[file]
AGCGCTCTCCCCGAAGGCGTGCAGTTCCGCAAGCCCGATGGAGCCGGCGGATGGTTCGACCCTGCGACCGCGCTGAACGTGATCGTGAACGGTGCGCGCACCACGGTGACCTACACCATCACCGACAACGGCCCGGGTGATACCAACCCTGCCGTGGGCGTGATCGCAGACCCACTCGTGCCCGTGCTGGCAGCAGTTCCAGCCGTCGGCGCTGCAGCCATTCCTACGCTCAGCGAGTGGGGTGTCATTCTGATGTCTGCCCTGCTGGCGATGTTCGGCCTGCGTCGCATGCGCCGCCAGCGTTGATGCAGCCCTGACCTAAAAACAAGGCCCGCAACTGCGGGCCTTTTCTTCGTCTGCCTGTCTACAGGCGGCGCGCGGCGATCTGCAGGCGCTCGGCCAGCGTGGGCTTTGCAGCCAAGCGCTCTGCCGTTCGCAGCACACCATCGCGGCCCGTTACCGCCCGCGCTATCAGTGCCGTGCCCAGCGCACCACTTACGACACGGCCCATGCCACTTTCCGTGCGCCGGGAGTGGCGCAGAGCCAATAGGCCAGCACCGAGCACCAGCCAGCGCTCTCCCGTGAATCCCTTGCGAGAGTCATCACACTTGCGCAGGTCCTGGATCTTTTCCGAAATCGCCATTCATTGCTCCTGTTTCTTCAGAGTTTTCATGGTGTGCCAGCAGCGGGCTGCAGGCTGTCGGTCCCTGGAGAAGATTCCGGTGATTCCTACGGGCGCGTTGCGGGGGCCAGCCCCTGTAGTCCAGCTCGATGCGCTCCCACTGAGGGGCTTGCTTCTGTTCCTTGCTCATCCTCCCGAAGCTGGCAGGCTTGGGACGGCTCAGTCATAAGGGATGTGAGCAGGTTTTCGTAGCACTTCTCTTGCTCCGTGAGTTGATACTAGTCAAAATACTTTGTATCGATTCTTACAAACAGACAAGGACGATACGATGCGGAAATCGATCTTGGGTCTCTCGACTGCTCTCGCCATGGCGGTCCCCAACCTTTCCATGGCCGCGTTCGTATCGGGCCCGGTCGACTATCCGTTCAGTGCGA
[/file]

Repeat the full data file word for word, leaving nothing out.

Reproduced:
AGCGCTCTCCCCGAAGGCGTGCAGTTCCGCAAGCCCGATGGAGCCGGCGGATGGTTCGACCCTGCGACCGCGCTGAACGTGATCGTGAACGGTGCGCGCACCACGGTGACCTACACCATCACCGACAACGGCCCGGGTGATACCAACCCTGCCGTGGGCGTGATCGCAGACCCACTCGTGCCCGTGCTGGCAGCAGTTCCAGCCGTCGGCGCTGCAGCCATTCCTACGCTCAGCGAGTGGGGTGTCATTCTGATGTCTGCCCTGCTGGCGATGTTCGGCCTGCGTCGCATGCGCCGCCAGCGTTGATGCAGCCCTGACCTAAAAACAAGGCCCGCAACTGCGGGCCTTTTCTTCGTCTGCCTGTCTACAGGCGGCGCGCGGCGATCTGCAGGCGCTCGGCCAGCGTGGGCTTTGCAGCCAAGCGCTCTGCCGTTCGCAGCACACCATCGCGGCCCGTTACCGCCCGCGCTATCAGTGCCGTGCCCAGCGCACCACTTACGACACGGCCCATGCCACTTTCCGTGCGCCGGGAGTGGCGCAGAGCCAATAGGCCAGCACCGAGCACCAGCCAGCGCTCTCCCGTGAATCCCTTGCGAGAGTCATCACACTTGCGCAGGTCCTGGATCTTTTCCGAAATCGCCATTCATTGCTCCTGTTTCTTCAGAGTTTTCATGGTGTGCCAGCAGCGGGCTGCAGGCTGTCGGTCCCTGGAGAAGATTCCGGTGATTCCTACGGGCGCGTTGCGGGGGCCAGCCCCTGTAGTCCAGCTCGATGCGCTCCCACTGAGGGGCTTGCTTCTGTTCCTTGCTCATCCTCCCGAAGCTGGCAGGCTTGGGACGGCTCAGTCATAAGGGATGTGAGCAGGTTTTCGTAGCACTTCTCTTGCTCCGTGAGTTGATACTAGTCAAAATACTTTGTATCGATTCTTACAAACAGACAAGGACGATACGATGCGGAAATCGATCTTGGGTCTCTCGACTGCTCTCGCCATGGCGGTCCCCAACCTTTCCATGGCCGCGTTCGTATCGGGCCCGGTCGACTATCCGTTCAGTGCGA